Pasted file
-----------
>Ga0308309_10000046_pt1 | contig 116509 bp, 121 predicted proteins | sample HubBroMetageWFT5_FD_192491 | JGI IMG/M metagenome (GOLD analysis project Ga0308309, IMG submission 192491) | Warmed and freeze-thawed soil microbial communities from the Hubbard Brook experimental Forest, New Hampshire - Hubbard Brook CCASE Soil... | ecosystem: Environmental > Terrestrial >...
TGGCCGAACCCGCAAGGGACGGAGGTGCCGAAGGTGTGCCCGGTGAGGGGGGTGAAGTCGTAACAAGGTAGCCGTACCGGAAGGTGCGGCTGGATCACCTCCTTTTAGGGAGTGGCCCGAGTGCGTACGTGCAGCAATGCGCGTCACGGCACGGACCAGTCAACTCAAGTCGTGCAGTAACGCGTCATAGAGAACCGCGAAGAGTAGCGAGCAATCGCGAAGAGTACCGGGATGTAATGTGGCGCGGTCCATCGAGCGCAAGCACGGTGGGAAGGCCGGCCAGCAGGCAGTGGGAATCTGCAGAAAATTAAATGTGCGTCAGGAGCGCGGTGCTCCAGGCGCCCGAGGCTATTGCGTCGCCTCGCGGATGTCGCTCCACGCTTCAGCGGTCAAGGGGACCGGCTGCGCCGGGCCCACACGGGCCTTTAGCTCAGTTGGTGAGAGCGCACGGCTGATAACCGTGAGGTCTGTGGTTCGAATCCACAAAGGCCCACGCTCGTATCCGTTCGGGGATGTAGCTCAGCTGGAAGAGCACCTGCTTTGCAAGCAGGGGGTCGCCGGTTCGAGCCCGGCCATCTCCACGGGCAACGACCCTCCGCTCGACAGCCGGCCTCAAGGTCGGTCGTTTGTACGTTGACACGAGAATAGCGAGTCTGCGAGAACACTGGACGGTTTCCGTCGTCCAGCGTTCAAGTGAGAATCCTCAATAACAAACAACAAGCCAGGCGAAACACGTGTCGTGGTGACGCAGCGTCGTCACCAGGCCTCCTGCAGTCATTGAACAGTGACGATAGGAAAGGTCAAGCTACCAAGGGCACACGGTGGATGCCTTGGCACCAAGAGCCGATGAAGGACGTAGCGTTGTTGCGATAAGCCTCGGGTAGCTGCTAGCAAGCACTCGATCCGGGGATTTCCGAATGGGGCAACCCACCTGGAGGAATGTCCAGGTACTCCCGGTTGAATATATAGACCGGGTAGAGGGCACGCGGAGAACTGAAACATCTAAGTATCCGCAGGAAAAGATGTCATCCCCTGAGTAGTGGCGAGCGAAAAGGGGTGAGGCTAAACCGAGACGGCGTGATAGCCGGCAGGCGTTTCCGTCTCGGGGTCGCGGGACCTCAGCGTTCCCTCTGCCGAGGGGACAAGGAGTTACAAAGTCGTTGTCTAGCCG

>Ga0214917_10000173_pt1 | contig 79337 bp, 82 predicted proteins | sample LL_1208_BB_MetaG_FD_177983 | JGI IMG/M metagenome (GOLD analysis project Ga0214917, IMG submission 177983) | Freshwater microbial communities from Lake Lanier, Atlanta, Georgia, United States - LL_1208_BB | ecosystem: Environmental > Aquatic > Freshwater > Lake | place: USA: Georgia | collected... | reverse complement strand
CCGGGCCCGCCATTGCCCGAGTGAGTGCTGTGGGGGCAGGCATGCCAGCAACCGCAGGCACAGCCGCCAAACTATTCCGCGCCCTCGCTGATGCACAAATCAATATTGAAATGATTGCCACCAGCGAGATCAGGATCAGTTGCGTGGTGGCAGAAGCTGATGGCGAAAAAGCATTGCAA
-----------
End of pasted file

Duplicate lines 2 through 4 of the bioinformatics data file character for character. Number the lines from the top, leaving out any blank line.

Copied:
TGGCCGAACCCGCAAGGGACGGAGGTGCCGAAGGTGTGCCCGGTGAGGGGGGTGAAGTCGTAACAAGGTAGCCGTACCGGAAGGTGCGGCTGGATCACCTCCTTTTAGGGAGTGGCCCGAGTGCGTACGTGCAGCAATGCGCGTCACGGCACGGACCAGTCAACTCAAGTCGTGCAGTAACGCGTCATAGAGAACCGCGAAGAGTAGCGAGCAATCGCGAAGAGTACCGGGATGTAATGTGGCGCGGTCCATCGAGCGCAAGCACGGTGGGAAGGCCGGCCAGCAGGCAGTGGGAATCTGCAGAAAATTAAATGTGCGTCAGGAGCGCGGTGCTCCAGGCGCCCGAGGCTATTGCGTCGCCTCGCGGATGTCGCTCCACGCTTCAGCGGTCAAGGGGACCGGCTGCGCCGGGCCCACACGGGCCTTTAGCTCAGTTGGTGAGAGCGCACGGCTGATAACCGTGAGGTCTGTGGTTCGAATCCACAAAGGCCCACGCTCGTATCCGTTCGGGGATGTAGCTCAGCTGGAAGAGCACCTGCTTTGCAAGCAGGGGGTCGCCGGTTCGAGCCCGGCCATCTCCACGGGCAACGACCCTCCGCTCGACAGCCGGCCTCAAGGTCGGTCGTTTGTACGTTGACACGAGAATAGCGAGTCTGCGAGAACACTGGACGGTTTCCGTCGTCCAGCGTTCAAGTGAGAATCCTCAATAACAAACAACAAGCCAGGCGAAACACGTGTCGTGGTGACGCAGCGTCGTCACCAGGCCTCCTGCAGTCATTGAACAGTGACGATAGGAAAGGTCAAGCTACCAAGGGCACACGGTGGATGCCTTGGCACCAAGAGCCGATGAAGGACGTAGCGTTGTTGCGATAAGCCTCGGGTAGCTGCTAGCAAGCACTCGATCCGGGGATTTCCGAATGGGGCAACCCACCTGGAGGAATGTCCAGGTACTCCCGGTTGAATATATAGACCGGGTAGAGGGCACGCGGAGAACTGAAACATCTAAGTATCCGCAGGAAAAGATGTCATCCCCTGAGTAGTGGCGAGCGAAAAGGGGTGAGGCTAAACCGAGACGGCGTGATAGCCGGCAGGCGTTTCCGTCTCGGGGTCGCGGGACCTCAGCGTTCCCTCTGCCGAGGGGACAAGGAGTTACAAAGTCGTTGTCTAGCCG

>Ga0214917_10000173_pt1 | contig 79337 bp, 82 predicted proteins | sample LL_1208_BB_MetaG_FD_177983 | JGI IMG/M metagenome (GOLD analysis project Ga0214917, IMG submission 177983) | Freshwater microbial communities from Lake Lanier, Atlanta, Georgia, United States - LL_1208_BB | ecosystem: Environmental > Aquatic > Freshwater > Lake | place: USA: Georgia | collected... | reverse complement strand
CCGGGCCCGCCATTGCCCGAGTGAGTGCTGTGGGGGCAGGCATGCCAGCAACCGCAGGCACAGCCGCCAAACTATTCCGCGCCCTCGCTGATGCACAAATCAATATTGAAATGATTGCCACCAGCGAGATCAGGATCAGTTGCGTGGTGGCAGAAGCTGATGGCGAAAAAGCATTGCAA